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US Defense funding bill to include OK for nuclear subs, AUKUS tech for Australia

The US Congress is set to approve the 2024 National Defense Authorization Act (NDAA) this week, green-lighting the transfer of at least two Virginia-class nuclear-powered submarines to the Royal Australian Navy.

After months of wrangling, the $US874.2 billion ($A1.324 trillion) bill will put into US law the AUKUS Pillar 1 agreement between Australia, the UK and the US. It will also clear the way for a $US 3bn ($A 4.5 billion) investment by the Australian Government in US shipyards to expand their submarine manufacturing capacity and the release of sensitive US technologies to Australia.

The bill still needs to be voted on by Congress, but apart from pushback by the Republican ‘Freedom Caucus’, which has seen many of its proposed amendments unrelated to AUKUS removed, passing the largely bipartisan bill is expected to be a formality and completed before Congress rises for the Christmas break.

Importantly, the bill includes four key authorisations that are needed to enact the AUKUS agreement into law.

These include more time to approve a ”defense supplemental spending request’’ required to expand US submarine production capacity; the acceptance of the $US3 billion payment from Australia, allowing Australian industry personnel to train on the maintenance and use of nuclear-powered submarines; and an exemption for Australia and the UK from the US export control regimen if both countries develop comparable laws of their own.

That last authorisation will not only cover the nuclear reactors and other systems for Australia’s submarines but also a large number of technologies that will be required to develop many of the planned AUKUS Pillar 2 capabilities, including cyber, quantum computing, autonomous systems, artificial intelligence, space-based capabilities and hypersonics.

The bill will also give Australian and British companies access to US federal grants under the Defense Production Act.


The bill will allow the transfer of two former US Navy Virginia-class submarines to Australia in 2032 and 2035, and the sale of a third new-build boat in 2038. Photo: US Navy.

Joe Courtney, US Democratic Senator for Connecticut – a state that is home to one of the US’s two nuclear submarine shipyards – said the bill advanced the AUKUS trilateral security agreement.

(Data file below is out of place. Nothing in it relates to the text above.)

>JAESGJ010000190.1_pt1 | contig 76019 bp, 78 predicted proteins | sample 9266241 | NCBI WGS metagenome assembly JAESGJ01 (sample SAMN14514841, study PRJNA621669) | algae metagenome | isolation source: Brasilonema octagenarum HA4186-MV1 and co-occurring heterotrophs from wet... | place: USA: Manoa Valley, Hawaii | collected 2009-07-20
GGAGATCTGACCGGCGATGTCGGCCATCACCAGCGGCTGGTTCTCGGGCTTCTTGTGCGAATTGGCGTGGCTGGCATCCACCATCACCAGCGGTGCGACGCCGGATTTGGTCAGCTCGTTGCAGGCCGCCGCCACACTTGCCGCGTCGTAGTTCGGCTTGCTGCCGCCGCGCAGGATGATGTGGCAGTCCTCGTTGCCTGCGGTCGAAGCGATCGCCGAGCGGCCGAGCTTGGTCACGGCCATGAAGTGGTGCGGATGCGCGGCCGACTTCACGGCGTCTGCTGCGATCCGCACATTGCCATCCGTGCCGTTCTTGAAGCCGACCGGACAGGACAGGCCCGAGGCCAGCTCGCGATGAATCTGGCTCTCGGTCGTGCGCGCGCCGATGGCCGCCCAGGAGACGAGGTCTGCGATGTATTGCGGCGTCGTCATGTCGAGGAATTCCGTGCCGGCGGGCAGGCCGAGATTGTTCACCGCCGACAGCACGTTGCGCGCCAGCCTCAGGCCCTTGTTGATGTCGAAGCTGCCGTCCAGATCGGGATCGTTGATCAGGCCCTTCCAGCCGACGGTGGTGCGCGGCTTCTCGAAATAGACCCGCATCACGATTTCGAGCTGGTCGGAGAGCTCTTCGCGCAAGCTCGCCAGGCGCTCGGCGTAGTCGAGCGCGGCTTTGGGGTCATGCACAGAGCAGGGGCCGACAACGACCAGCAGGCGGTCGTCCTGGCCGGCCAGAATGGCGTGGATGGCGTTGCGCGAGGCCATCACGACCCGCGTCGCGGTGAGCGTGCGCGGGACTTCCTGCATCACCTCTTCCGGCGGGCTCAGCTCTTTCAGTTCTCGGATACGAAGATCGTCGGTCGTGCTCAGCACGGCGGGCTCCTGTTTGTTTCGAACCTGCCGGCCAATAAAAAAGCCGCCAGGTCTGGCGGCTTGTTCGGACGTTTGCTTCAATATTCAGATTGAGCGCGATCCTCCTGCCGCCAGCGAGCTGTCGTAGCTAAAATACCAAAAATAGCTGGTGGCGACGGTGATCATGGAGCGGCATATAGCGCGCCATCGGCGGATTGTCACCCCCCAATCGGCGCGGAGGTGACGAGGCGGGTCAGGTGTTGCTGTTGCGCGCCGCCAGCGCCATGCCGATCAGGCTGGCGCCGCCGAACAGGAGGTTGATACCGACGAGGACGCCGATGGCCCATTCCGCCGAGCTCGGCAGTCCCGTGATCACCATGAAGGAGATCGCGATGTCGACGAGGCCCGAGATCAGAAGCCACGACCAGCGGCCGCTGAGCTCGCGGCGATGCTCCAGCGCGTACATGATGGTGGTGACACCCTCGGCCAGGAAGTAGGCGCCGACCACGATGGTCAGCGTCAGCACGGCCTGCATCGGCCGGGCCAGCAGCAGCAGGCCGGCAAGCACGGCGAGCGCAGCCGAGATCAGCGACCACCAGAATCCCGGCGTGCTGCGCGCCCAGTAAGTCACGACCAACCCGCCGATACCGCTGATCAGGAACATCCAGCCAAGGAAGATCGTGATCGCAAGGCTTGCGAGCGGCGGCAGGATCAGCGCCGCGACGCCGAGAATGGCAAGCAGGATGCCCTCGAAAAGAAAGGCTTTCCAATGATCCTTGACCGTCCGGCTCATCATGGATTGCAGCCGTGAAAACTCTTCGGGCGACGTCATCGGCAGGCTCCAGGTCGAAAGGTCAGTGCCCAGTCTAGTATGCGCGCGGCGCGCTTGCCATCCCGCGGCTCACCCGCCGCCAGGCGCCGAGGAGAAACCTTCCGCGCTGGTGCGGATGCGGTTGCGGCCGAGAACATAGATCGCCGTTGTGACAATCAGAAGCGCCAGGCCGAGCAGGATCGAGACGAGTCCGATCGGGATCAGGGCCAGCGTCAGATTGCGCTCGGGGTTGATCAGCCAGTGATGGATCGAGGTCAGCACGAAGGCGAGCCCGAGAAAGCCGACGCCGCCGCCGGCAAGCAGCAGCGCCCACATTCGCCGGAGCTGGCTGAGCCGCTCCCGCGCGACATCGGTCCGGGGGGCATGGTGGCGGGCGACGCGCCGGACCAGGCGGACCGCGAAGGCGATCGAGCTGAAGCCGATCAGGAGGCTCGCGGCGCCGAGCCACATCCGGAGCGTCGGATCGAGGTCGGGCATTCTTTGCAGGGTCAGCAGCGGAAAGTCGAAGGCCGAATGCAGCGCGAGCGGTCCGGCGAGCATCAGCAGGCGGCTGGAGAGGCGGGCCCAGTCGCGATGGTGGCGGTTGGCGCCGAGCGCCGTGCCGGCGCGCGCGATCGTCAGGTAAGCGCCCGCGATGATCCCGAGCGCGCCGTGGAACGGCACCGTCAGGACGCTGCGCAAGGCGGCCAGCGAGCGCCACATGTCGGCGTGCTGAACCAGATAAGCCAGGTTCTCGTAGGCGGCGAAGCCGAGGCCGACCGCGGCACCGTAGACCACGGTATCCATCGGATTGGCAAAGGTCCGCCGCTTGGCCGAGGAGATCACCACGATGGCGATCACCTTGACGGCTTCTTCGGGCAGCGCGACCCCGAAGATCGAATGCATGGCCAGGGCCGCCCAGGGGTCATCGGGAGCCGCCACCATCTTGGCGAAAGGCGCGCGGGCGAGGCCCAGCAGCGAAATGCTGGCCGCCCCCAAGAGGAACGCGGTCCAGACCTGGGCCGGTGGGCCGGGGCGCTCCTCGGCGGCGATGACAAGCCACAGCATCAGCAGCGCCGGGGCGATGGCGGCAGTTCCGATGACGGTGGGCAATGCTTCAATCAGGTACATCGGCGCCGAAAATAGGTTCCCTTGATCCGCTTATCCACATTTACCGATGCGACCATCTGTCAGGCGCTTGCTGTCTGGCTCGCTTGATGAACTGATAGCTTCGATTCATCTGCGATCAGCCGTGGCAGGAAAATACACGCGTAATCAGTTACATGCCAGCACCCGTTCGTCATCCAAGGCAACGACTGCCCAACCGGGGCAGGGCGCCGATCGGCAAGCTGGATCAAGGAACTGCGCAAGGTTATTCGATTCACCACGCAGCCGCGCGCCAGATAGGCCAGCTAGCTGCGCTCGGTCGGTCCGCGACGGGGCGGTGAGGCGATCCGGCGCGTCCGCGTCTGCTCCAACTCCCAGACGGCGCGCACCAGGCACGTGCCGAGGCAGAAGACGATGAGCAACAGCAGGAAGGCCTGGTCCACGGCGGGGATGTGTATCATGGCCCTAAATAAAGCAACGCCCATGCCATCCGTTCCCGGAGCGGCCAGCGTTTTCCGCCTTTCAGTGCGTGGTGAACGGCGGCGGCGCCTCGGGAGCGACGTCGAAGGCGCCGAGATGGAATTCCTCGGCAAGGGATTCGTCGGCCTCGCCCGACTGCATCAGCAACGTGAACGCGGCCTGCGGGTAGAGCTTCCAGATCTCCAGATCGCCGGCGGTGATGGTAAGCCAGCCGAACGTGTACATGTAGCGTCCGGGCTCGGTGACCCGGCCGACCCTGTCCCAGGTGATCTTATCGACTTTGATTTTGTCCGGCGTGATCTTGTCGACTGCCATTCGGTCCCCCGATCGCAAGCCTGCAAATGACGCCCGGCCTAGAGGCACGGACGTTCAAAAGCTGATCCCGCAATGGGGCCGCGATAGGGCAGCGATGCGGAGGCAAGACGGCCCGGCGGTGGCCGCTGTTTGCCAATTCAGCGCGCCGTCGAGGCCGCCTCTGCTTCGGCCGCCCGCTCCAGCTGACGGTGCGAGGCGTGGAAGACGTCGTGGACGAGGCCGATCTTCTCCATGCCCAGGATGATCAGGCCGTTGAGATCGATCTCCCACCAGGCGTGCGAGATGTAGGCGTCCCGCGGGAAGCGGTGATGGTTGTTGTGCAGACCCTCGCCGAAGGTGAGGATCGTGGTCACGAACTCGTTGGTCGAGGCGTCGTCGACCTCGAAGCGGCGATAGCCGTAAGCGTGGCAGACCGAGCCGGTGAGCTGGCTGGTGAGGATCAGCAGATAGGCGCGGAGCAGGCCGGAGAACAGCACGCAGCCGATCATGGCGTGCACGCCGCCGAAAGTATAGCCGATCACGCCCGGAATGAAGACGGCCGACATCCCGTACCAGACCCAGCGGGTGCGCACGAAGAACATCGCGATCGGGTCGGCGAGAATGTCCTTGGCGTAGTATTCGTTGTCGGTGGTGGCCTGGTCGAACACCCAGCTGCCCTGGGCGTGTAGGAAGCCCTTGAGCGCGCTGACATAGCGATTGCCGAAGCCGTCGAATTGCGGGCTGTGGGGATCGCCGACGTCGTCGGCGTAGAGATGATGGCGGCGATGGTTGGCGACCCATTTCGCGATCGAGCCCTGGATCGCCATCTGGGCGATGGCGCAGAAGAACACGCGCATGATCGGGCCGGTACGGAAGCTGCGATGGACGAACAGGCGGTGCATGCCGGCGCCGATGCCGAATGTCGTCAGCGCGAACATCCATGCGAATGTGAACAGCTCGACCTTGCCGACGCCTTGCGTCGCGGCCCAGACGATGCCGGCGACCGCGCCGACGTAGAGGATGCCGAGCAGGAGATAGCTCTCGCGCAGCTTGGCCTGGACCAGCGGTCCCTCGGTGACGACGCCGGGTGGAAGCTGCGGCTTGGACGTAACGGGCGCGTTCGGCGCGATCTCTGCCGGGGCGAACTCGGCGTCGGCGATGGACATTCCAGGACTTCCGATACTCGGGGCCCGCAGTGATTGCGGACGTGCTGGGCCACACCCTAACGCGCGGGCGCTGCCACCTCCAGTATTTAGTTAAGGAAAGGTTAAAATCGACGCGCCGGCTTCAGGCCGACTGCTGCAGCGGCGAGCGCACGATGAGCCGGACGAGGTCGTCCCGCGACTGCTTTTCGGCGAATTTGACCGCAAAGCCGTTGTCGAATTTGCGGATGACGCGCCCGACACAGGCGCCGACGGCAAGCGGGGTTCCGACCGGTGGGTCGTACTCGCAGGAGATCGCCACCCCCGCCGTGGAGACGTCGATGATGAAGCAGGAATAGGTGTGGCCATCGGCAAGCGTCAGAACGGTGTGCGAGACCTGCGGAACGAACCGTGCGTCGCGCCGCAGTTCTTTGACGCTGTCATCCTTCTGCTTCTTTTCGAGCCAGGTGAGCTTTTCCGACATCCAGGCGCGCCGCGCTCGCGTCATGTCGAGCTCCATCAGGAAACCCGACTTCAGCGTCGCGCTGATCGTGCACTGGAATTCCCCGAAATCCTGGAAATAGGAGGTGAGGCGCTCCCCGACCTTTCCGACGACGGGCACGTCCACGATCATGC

“For the first time since the launch of the [first nuclear-powered submarine) USS Nautilus in 1958, this NDAA authorises the US Navy to sell three conventionally armed, nuclear-powered submarines to another nation – our steadfast ally Australia,” Senator Courtney said.

“In addition, it streamlines technology sharing among the three AUKUS allies under the umbrella of the Defense Production Act to strengthen deterrence in the Indo-Pacific.

“Lastly, it includes authority for the Navy to purchase up to 13 Virginia-class submarines in the next block contract, which will guarantee a steady demand to boost production capacity and thus meet our fleet requirements.

“I thank leaders of the Armed Services and Foreign Affairs committees, as well as Australian Ambassador Kevin Rudd and UK Ambassador Dame Karen Pierce, for their advocacy and unwavering support of my efforts to see these provisions included in the final FY24 NDAA.

“I urge my colleagues to join me in voting for this bill on the House floor and sending it to the President’s desk for the 63rd consecutive year.”

Republican Senator for Mississippi and ranking member of the Senate Armed Services Committee, Senator Roger Wicker, who had been holding out on the bill, expressed his support for the AUKUS agreement.

“I appreciate that much important work of implementing AUKUS can now begin, including Australian contractor training and the crucial sharing of advanced technology under Pillar 2,” he said.

“Congress now must act quickly on the supplemental funding for the US submarine industrial base. Our defence industrial base is already behind where it needs to be. We are producing about 1.2 attack submarines a year rather than the 2.3 necessary to fulfil the AUKUS agreement and meet US requirements.”

Source : Riotact